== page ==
From the time of the prophet and priest Samuel, God’s prophets “gathered into groups known as schools of prophets or sons of prophets. Experienced prophets were mentors for younger ones, and they lived and worked together in the Lord’s service.” These apprentice prophets were called “sons” of the prophets (or “company” of the prophets) and the teacher was sometimes called the “father” (2 Kings 2:12, 6:21). Some of these sons of the prophets were married, and so probably lived in their own houses (2 Kings 4:1, 2), while others were unmarried and and lived in a common house (2 Kings 6:1, 2) and ate at a common table (2 Kings 4:38). Possibly established by Samuel himself, these companies of prophets “were part of a formed order, whose mission seems to have been to assist the prophets in their duties, and eventually succeed them. They were not a monastic order, as some suppose, nor were they merely theological students, though they probably studied the law and the history of God’s people, together with sacred poetry and music.”
“How long these schools were around isn’t definitely known. They seem to have flourished most in the time of Samuel, Elijah, and Elisha.”
James M. Freeman
Several of these schools of prophets existed including one at Bethel which Elijah had founded. Significantly, Bethel was also the headquarters of calf worship (2 Kings 2:3). Other schools were established in Ramah (1 Samuel 19:19, 20), Jericho (2 Kings 2:5), Gilgal (2 Kings 4:38), and probably other places as well (see 1 Samuel 10:5,10; 2 Kings 6:1). Each school also had several members. A hundred are spoken of in Gilgal (2 Kings 4:43), and at least fifty in Jericho (2 Kings 2:7). In fact, 1 Kings 18:4 reveals that there were well over one hundred total prophets. And God even called upon these schools of prophets on occasion (2 Kings 9:1-10). “How long these schools were around isn’t definitely known. They seem to have flourished most in the time of Samuel, Elijah, and Elisha.” Fifty years after Elisha’s death the shepherd and fruit picker Amos prophesied; and according to his own account, he had no training in prophetic school, though it does not necessarily follow that none existed in his day (See Amos 7:14).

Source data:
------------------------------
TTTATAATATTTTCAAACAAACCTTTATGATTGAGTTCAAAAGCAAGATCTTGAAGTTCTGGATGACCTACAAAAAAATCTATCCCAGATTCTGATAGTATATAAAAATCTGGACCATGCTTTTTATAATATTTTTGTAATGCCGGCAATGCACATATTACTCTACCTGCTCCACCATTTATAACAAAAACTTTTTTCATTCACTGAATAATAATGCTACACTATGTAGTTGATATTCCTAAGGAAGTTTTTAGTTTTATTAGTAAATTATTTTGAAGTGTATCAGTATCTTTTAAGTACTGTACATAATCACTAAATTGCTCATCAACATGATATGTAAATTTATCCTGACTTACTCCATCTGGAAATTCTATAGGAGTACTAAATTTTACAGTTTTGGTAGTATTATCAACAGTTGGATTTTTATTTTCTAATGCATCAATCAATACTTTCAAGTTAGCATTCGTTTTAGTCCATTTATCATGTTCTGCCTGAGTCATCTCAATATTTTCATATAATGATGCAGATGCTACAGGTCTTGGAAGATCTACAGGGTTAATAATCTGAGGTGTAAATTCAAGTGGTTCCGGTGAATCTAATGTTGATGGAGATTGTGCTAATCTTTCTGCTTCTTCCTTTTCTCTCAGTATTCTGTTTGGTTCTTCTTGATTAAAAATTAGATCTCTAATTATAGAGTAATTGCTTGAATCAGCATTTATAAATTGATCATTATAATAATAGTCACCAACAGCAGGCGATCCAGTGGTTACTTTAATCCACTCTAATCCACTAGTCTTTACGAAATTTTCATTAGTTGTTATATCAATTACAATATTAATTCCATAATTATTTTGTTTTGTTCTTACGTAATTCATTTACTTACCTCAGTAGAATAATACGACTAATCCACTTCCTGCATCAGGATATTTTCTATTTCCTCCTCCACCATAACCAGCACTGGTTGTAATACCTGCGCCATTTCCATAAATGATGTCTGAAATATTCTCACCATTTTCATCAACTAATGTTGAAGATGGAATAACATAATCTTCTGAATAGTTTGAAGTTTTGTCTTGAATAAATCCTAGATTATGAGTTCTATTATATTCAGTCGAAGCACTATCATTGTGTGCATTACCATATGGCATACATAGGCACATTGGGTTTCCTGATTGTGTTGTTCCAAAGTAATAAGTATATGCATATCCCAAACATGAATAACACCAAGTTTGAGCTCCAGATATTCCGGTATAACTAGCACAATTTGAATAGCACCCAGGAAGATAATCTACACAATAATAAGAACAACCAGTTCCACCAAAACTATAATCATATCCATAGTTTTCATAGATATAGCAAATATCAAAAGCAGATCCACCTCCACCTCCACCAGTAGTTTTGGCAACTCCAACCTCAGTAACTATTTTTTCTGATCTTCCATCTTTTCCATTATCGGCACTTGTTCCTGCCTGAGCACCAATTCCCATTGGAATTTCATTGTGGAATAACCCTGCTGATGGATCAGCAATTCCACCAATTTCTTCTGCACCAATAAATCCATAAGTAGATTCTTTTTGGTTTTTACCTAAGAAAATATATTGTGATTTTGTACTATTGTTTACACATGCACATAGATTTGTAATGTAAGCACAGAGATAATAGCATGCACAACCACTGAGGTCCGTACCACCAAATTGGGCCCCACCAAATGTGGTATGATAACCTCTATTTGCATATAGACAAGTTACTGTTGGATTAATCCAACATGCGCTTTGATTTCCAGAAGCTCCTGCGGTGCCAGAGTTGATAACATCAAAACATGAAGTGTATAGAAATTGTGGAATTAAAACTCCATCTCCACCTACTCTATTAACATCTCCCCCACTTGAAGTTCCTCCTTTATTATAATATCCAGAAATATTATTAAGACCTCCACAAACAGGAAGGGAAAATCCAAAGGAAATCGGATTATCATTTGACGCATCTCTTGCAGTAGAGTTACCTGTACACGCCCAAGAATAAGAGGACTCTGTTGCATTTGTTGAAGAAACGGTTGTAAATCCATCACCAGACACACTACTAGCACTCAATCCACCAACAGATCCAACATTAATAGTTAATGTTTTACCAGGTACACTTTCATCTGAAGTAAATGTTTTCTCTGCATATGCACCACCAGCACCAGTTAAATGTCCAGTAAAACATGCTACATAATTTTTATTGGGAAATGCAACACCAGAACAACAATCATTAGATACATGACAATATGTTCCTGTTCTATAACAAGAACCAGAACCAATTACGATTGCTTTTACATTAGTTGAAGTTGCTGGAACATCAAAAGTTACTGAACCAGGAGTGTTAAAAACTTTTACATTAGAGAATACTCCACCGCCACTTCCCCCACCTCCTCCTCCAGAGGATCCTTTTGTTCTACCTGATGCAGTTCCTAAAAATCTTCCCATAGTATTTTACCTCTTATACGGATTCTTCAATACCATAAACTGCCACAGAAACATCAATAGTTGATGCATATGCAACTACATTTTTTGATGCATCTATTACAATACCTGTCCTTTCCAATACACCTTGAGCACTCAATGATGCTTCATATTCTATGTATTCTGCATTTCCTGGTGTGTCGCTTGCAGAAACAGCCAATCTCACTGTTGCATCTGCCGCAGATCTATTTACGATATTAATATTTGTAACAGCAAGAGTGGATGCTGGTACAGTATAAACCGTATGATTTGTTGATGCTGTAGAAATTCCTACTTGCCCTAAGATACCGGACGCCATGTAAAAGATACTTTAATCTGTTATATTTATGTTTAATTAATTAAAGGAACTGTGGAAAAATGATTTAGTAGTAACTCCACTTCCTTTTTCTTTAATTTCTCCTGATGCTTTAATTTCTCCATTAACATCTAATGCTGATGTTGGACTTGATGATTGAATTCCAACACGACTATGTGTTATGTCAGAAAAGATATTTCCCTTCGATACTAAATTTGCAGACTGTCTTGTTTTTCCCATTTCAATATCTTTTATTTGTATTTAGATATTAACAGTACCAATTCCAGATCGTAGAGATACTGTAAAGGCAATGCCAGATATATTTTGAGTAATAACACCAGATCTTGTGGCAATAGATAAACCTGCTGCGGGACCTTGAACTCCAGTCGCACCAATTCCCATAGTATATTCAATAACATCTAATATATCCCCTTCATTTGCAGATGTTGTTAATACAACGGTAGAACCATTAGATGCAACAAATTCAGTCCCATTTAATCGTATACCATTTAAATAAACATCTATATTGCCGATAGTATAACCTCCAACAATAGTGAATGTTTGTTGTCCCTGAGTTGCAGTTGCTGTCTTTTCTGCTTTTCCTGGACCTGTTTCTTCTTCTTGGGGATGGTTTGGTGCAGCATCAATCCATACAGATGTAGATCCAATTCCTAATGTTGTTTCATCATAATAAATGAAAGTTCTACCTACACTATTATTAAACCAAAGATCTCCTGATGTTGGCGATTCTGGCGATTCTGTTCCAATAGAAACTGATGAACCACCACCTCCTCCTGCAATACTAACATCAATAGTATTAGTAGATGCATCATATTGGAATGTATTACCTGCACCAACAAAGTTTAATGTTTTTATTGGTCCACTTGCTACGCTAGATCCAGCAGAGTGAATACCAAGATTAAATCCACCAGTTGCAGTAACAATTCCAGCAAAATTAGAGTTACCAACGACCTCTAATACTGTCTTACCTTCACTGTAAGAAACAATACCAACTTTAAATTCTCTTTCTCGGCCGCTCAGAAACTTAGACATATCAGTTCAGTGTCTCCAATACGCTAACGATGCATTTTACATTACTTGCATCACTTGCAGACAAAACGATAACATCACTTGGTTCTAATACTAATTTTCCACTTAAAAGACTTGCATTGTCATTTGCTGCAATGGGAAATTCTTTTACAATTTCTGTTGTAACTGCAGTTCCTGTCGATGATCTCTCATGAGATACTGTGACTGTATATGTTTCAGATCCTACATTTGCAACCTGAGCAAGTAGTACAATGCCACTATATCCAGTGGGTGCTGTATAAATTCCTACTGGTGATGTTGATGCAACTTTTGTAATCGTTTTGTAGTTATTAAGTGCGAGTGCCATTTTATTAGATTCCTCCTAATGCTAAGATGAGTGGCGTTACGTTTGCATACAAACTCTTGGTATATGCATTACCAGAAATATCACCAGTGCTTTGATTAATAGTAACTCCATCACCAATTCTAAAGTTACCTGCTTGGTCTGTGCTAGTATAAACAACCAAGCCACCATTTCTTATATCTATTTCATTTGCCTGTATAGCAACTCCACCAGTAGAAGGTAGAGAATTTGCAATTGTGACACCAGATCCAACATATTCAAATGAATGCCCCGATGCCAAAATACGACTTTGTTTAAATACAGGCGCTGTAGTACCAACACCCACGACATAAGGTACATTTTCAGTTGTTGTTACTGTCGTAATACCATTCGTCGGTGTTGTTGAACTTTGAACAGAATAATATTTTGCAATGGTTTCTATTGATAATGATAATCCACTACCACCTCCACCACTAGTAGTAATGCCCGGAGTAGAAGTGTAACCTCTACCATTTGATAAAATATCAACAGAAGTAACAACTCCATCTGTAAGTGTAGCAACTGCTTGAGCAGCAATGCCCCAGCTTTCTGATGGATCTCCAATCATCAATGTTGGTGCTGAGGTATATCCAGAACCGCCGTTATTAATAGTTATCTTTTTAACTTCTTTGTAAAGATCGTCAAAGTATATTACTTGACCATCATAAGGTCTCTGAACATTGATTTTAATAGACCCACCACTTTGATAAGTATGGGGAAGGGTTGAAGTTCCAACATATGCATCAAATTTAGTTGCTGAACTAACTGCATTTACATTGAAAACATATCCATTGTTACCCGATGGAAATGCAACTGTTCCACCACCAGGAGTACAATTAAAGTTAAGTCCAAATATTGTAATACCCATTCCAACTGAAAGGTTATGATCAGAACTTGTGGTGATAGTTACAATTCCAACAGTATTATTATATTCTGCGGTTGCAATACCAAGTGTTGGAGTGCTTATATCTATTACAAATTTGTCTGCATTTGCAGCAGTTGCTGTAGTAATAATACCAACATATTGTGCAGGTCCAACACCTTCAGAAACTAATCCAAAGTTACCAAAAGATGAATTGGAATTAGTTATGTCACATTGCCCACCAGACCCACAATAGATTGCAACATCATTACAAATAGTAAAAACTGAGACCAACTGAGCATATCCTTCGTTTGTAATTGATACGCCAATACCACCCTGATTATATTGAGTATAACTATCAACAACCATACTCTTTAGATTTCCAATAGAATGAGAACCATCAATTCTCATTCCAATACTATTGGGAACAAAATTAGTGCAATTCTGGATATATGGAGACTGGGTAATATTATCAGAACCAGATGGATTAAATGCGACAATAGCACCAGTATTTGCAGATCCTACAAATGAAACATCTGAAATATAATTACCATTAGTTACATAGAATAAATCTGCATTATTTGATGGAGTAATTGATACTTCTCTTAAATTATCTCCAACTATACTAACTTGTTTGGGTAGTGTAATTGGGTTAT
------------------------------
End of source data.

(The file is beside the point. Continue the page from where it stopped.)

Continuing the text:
It was to the school in Ramah, where Samuel was head prophet, to which David fled for his life from king Saul (1 Samuel 19). And the prophet Elijah, prior to his “catching up”, also traveled to several of these locations (2 Kings 2), perhaps wishing to pay a farewell visit to these schools, which lay on his way to the place of ascension.
These institutions of godly prophets are a good reminder that even in a world that is largely unfaithful to the Lord, God always preserves a remnant of those who are faithful to Him. As He proclaimed to his discouraged prophet Elijah: “I have reserved seven thousand in Israel, all whose knees have not bowed to Baal, and every mouth that has not kissed him.” (1 Kings 19:18) The same remains true for us today.
Ryan Hembree | April 17, 2020 – 12:01 PM EST
 James M. Freeman, The Handbook of Bible Manners and Customs, 168-169
 Jamieson, Fausset, and Brown.
 James M. Freeman, The Handbook of Bible Manners and Customs, 169